ACM's public policy committee chairman Eugene H. Spafford called on Congress last month to not pass legislation that would force manufacturers to build computers with technology designed to restrict the use of copyrighted material. Spafford's letter to Senator Ted Stevens (R-Alaska), chairman of the Senate Committee on Commerce, Science, and Transportation, cautioned that "By mandating a technical approach that may be foiled, consumers and innovation will suffer, while having little impact on infringement." For more information on Spafford's comments, visit http://www.acm.org/usacm.
Click Here to View Full Article
to the top


Reinventing the Transistor
Technology Review (08/10/06) Graham-Rowe, Duncan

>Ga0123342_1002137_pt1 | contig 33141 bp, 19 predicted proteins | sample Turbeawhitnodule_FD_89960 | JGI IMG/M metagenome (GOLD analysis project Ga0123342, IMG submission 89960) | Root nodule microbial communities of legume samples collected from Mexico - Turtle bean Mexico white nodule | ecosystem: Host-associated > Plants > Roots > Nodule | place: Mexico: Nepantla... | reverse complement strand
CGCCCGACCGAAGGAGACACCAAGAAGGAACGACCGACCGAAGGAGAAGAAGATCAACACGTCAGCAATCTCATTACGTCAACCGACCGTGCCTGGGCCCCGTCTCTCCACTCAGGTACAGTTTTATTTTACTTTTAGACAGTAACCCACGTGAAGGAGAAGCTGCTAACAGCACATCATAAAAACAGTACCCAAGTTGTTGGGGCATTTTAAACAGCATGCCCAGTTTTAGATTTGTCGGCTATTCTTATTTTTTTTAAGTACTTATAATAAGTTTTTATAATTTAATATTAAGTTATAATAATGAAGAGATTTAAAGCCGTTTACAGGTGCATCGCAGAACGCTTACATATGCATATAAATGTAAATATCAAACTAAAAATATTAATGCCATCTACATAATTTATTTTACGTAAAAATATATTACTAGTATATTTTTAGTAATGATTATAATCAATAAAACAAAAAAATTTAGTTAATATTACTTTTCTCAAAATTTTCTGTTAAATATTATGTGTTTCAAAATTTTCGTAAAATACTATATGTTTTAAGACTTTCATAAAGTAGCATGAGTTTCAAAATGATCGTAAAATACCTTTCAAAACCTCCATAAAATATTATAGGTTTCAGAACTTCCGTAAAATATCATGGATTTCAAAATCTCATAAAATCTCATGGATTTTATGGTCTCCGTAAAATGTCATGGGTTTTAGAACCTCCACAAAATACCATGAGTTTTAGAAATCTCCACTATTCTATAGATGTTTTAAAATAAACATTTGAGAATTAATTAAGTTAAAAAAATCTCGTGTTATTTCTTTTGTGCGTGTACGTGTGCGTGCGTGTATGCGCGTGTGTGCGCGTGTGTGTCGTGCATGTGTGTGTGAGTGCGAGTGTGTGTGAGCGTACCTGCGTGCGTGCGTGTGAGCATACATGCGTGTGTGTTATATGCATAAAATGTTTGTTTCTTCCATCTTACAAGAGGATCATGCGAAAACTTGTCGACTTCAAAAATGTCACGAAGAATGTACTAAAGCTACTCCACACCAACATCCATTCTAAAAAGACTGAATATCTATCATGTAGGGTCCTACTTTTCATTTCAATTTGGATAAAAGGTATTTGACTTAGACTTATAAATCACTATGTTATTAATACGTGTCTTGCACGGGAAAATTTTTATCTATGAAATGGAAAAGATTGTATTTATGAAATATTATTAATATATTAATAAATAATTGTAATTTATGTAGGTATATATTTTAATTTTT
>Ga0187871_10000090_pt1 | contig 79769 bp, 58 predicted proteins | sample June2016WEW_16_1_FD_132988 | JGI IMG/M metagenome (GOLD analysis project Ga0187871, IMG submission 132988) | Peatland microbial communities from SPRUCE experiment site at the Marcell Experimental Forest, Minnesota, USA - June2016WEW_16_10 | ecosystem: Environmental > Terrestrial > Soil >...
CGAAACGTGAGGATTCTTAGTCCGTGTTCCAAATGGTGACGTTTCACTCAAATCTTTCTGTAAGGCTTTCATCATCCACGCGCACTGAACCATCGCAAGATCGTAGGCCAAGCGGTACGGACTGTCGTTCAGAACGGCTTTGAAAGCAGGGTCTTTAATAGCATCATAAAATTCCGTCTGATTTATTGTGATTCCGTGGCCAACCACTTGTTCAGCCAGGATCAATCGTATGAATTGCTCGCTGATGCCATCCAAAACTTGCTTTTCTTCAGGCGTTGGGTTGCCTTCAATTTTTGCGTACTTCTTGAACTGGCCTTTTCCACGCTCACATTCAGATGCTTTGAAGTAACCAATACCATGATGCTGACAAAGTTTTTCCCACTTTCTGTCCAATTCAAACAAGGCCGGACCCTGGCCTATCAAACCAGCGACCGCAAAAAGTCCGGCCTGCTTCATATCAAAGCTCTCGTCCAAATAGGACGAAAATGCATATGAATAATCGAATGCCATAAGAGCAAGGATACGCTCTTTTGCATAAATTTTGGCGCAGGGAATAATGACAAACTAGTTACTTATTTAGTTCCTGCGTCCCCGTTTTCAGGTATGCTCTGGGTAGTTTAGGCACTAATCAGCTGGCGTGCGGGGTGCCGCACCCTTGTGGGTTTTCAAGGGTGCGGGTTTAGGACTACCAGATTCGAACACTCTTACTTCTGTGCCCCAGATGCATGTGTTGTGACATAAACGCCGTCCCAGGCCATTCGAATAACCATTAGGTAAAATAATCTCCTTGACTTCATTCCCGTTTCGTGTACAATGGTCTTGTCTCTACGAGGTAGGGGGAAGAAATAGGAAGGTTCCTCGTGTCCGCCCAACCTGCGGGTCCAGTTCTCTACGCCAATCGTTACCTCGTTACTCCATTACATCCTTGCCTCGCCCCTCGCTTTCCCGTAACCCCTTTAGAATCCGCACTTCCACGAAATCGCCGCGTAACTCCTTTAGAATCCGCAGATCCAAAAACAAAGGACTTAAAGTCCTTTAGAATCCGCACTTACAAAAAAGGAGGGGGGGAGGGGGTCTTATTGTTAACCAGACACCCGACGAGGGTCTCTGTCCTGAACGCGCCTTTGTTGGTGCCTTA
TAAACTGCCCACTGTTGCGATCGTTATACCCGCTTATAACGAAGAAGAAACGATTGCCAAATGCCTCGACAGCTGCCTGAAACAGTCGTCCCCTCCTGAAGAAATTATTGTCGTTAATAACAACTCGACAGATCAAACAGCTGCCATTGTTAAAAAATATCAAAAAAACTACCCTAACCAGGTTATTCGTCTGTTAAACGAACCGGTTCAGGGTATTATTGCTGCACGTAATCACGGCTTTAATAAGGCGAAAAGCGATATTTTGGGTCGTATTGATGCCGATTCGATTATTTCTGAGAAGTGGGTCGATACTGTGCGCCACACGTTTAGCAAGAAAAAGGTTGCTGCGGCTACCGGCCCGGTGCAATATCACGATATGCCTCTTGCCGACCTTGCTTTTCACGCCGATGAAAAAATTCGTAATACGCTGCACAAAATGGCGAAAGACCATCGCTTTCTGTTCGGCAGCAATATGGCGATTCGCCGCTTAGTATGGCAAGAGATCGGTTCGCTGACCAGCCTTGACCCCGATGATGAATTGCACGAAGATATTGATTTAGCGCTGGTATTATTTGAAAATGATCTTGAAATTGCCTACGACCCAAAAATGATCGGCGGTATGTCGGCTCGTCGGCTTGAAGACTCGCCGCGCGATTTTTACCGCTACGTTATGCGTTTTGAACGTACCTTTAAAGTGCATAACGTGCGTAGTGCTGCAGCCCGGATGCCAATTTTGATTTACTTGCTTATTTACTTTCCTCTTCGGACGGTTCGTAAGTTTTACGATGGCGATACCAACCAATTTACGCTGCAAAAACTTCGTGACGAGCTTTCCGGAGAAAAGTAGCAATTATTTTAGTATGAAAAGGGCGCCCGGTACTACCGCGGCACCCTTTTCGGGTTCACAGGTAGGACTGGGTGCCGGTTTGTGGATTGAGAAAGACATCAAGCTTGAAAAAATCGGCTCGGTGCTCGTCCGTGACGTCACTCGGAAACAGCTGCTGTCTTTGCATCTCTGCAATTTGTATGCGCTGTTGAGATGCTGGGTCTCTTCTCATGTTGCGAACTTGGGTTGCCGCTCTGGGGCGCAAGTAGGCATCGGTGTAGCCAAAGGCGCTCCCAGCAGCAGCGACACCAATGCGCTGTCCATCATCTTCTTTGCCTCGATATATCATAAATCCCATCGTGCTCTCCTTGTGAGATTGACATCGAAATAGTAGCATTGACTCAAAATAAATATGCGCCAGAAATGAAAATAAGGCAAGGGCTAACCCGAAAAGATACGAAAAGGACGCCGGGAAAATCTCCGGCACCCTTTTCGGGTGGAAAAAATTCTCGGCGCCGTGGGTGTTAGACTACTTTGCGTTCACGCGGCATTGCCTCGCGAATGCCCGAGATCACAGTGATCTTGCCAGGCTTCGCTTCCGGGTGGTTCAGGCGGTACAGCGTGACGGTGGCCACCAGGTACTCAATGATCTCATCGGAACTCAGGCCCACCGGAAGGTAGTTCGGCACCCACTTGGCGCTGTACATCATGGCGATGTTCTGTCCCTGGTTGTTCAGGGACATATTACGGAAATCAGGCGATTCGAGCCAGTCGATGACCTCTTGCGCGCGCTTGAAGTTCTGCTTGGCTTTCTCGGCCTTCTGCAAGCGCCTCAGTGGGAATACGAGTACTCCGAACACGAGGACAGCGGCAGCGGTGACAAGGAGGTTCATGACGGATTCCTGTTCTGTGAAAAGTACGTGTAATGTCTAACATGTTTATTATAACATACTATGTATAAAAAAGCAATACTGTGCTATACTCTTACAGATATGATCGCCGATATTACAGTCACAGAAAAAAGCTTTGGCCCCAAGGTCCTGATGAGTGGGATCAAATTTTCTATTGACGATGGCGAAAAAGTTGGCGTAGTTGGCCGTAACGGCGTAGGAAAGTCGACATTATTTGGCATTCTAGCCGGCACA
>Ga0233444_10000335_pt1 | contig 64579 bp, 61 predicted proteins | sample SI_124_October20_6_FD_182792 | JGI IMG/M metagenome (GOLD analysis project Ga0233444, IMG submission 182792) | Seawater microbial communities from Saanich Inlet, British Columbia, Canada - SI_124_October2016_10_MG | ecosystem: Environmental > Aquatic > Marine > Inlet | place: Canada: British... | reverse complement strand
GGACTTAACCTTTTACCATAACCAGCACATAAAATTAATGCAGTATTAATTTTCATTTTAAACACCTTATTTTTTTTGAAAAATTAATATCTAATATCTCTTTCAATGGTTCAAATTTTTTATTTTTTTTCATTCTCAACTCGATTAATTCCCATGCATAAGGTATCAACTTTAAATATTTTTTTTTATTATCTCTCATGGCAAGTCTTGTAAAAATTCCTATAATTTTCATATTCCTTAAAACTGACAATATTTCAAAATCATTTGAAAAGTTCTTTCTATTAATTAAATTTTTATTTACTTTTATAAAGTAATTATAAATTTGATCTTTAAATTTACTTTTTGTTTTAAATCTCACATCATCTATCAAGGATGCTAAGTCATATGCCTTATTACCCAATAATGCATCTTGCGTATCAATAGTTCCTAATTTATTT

The increasing number of functions is taxing the lifespan of batteries in cell phones and other portable devices, but Nokia is developing a new technique that could lead to a tenfold decrease in energy consumption. By operating transistors at lower-than-normal levels, Nokia's technique effectively places idle transistors or those executing low-performance tasks in a sort of standby mode. "In computer design, power consumption is getting to be a major driving force," said Nokia's Jamey Hicks. "The limit on the size of the device gives us a limit on the total energy budget." Nokia enlisted the help of MIT Microsystems Technology Laboratories Director Anantha Chandrakasan to develop energy-efficient devices that use transistors that operate at levels below the threshold typically required to shut on or off. Transistors can hold a position of 1 or 0 below that threshold, but they are less stable, Chandrakasan says. Developing subthreshold transistors requires input voltages to remain consistent. Chandrakasan found that lowering the voltages of transistors leads to a fivefold to tenfold reduction in energy consumption, though the speed of the circuit drops dramatically. Chandrakasan is working with Nokia to develop a video compression chip that employs that technique to conserve power in devices such as digital cameras. The research could also have an impact on RFID tags and medical applications.